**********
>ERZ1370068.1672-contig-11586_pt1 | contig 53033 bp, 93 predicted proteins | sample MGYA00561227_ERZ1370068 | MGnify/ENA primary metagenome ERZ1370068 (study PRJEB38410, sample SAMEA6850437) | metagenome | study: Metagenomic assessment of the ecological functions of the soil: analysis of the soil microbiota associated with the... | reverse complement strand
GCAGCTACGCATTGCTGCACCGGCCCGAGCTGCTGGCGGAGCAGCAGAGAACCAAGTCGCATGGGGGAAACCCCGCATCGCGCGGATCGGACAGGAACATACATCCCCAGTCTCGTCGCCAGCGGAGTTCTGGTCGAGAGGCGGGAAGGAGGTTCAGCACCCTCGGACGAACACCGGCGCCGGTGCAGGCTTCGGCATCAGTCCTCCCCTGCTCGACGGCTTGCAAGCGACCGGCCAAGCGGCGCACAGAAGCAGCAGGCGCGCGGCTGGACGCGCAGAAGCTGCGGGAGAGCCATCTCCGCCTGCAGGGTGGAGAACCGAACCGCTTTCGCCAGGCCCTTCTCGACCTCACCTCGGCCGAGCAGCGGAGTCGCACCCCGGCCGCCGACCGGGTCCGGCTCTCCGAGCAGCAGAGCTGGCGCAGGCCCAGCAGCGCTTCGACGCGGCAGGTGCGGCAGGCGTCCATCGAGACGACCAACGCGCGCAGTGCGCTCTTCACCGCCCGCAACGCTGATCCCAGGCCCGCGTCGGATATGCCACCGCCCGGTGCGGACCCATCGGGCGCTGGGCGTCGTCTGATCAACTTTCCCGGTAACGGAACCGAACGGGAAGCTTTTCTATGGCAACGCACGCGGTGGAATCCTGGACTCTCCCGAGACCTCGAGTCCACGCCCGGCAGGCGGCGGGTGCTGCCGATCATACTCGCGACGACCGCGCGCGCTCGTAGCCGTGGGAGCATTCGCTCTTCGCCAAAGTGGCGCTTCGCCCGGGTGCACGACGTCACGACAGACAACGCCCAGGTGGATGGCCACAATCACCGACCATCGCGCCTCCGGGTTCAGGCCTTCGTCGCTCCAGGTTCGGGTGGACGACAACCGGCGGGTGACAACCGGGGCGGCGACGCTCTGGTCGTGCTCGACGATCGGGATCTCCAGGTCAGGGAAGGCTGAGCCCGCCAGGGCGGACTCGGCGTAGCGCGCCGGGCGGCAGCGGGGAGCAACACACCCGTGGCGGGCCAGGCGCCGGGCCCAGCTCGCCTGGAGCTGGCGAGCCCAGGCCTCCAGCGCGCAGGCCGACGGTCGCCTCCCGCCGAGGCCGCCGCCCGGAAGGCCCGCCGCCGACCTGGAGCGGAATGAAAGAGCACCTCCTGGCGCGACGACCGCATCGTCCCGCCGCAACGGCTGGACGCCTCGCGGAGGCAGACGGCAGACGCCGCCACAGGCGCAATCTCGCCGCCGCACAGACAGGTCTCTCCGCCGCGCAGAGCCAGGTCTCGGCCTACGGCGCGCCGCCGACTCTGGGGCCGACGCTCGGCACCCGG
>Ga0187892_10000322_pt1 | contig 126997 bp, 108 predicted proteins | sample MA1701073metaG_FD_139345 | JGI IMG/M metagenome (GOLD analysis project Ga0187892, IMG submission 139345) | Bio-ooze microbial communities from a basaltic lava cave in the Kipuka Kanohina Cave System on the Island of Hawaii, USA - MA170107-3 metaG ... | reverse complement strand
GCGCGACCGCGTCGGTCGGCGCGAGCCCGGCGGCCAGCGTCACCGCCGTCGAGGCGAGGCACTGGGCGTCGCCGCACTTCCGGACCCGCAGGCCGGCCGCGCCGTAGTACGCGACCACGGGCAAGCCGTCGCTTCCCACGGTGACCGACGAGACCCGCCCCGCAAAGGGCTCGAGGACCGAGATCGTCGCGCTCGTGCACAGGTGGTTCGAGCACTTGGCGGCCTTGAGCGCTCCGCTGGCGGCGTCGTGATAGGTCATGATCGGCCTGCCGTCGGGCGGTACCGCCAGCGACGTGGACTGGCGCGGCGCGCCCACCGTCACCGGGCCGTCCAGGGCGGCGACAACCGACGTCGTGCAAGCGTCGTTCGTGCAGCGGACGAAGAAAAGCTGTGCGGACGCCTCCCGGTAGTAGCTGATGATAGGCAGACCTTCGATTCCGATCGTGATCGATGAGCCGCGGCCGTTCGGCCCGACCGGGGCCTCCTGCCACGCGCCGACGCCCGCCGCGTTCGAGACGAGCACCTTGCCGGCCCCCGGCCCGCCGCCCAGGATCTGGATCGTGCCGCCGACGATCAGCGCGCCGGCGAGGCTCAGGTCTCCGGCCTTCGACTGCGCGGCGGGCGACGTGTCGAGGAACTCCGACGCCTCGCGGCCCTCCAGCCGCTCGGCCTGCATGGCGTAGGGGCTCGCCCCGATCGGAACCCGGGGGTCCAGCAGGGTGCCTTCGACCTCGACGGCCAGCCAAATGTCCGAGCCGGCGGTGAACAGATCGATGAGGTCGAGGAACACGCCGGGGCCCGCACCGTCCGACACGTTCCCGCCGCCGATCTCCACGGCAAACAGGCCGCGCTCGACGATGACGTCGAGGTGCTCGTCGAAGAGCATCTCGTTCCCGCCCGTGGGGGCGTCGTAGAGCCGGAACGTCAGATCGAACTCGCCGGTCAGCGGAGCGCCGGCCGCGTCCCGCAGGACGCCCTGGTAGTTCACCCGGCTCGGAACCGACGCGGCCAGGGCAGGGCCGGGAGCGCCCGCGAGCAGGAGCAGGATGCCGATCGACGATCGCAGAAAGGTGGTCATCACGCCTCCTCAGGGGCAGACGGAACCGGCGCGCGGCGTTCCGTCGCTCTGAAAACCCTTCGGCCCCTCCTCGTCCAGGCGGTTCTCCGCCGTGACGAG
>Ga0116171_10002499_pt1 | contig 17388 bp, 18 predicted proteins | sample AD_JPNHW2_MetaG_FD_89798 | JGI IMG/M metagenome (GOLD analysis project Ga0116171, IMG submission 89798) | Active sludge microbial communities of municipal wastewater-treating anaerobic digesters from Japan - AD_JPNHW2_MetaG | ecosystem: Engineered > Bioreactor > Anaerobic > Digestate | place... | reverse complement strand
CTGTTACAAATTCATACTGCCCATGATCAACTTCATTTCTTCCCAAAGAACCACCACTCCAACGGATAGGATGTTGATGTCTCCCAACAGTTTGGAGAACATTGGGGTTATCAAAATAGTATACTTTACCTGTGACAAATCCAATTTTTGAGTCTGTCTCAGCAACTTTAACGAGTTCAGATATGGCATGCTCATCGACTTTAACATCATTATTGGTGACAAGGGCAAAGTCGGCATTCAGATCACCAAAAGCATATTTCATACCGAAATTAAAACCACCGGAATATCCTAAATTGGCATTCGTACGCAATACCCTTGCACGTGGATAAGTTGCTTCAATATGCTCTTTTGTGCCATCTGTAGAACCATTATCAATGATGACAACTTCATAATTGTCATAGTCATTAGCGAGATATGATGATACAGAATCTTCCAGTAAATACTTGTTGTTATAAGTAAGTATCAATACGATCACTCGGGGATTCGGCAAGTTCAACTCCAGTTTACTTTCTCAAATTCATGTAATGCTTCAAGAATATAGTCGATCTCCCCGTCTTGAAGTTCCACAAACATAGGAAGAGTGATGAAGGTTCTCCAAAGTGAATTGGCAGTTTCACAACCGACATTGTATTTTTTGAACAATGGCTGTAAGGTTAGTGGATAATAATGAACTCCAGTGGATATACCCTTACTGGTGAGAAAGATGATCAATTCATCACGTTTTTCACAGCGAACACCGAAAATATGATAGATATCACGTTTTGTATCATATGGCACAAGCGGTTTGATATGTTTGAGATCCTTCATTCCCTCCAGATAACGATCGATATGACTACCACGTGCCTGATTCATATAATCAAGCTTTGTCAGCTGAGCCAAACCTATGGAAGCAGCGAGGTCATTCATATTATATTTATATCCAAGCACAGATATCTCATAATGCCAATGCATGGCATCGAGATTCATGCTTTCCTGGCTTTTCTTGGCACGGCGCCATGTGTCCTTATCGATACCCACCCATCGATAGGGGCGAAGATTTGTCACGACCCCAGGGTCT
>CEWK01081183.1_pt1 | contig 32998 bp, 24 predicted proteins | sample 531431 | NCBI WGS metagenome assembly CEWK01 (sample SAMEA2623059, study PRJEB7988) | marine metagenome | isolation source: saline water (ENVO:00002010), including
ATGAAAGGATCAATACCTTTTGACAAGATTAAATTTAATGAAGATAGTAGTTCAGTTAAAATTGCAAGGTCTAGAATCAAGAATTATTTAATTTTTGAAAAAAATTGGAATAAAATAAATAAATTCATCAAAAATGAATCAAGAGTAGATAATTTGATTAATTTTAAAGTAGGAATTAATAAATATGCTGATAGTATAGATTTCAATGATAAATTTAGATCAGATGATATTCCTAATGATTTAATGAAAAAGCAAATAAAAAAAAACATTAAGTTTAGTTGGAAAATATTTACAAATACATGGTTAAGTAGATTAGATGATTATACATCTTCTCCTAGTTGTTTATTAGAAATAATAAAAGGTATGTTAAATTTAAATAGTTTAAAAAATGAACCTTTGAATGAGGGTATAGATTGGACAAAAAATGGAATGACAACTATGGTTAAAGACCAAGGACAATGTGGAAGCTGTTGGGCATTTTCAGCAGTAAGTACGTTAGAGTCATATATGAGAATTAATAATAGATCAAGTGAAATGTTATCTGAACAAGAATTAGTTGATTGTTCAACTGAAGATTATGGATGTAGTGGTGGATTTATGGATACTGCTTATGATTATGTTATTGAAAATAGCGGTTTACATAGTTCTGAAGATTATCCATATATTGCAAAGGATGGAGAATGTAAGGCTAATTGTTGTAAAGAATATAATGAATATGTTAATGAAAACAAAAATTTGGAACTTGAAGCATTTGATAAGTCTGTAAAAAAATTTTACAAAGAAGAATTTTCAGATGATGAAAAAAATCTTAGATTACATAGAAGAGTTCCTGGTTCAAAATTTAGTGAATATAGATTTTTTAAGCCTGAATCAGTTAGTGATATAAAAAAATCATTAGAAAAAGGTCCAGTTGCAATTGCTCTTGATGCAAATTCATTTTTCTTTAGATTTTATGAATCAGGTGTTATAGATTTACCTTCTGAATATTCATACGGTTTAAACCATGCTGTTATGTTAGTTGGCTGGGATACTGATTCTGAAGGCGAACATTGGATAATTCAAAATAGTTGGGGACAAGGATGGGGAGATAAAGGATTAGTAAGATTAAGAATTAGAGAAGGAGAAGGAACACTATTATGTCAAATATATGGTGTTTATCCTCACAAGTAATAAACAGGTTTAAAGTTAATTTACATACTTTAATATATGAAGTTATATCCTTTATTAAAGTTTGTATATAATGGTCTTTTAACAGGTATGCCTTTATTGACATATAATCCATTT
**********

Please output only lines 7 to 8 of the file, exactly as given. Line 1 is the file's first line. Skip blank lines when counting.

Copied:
>CEWK01081183.1_pt1 | contig 32998 bp, 24 predicted proteins | sample 531431 | NCBI WGS metagenome assembly CEWK01 (sample SAMEA2623059, study PRJEB7988) | marine metagenome | isolation source: saline water (ENVO:00002010), including
ATGAAAGGATCAATACCTTTTGACAAGATTAAATTTAATGAAGATAGTAGTTCAGTTAAAATTGCAAGGTCTAGAATCAAGAATTATTTAATTTTTGAAAAAAATTGGAATAAAATAAATAAATTCATCAAAAATGAATCAAGAGTAGATAATTTGATTAATTTTAAAGTAGGAATTAATAAATATGCTGATAGTATAGATTTCAATGATAAATTTAGATCAGATGATATTCCTAATGATTTAATGAAAAAGCAAATAAAAAAAAACATTAAGTTTAGTTGGAAAATATTTACAAATACATGGTTAAGTAGATTAGATGATTATACATCTTCTCCTAGTTGTTTATTAGAAATAATAAAAGGTATGTTAAATTTAAATAGTTTAAAAAATGAACCTTTGAATGAGGGTATAGATTGGACAAAAAATGGAATGACAACTATGGTTAAAGACCAAGGACAATGTGGAAGCTGTTGGGCATTTTCAGCAGTAAGTACGTTAGAGTCATATATGAGAATTAATAATAGATCAAGTGAAATGTTATCTGAACAAGAATTAGTTGATTGTTCAACTGAAGATTATGGATGTAGTGGTGGATTTATGGATACTGCTTATGATTATGTTATTGAAAATAGCGGTTTACATAGTTCTGAAGATTATCCATATATTGCAAAGGATGGAGAATGTAAGGCTAATTGTTGTAAAGAATATAATGAATATGTTAATGAAAACAAAAATTTGGAACTTGAAGCATTTGATAAGTCTGTAAAAAAATTTTACAAAGAAGAATTTTCAGATGATGAAAAAAATCTTAGATTACATAGAAGAGTTCCTGGTTCAAAATTTAGTGAATATAGATTTTTTAAGCCTGAATCAGTTAGTGATATAAAAAAATCATTAGAAAAAGGTCCAGTTGCAATTGCTCTTGATGCAAATTCATTTTTCTTTAGATTTTATGAATCAGGTGTTATAGATTTACCTTCTGAATATTCATACGGTTTAAACCATGCTGTTATGTTAGTTGGCTGGGATACTGATTCTGAAGGCGAACATTGGATAATTCAAAATAGTTGGGGACAAGGATGGGGAGATAAAGGATTAGTAAGATTAAGAATTAGAGAAGGAGAAGGAACACTATTATGTCAAATATATGGTGTTTATCCTCACAAGTAATAAACAGGTTTAAAGTTAATTTACATACTTTAATATATGAAGTTATATCCTTTATTAAAGTTTGTATATAATGGTCTTTTAACAGGTATGCCTTTATTGACATATAATCCATTT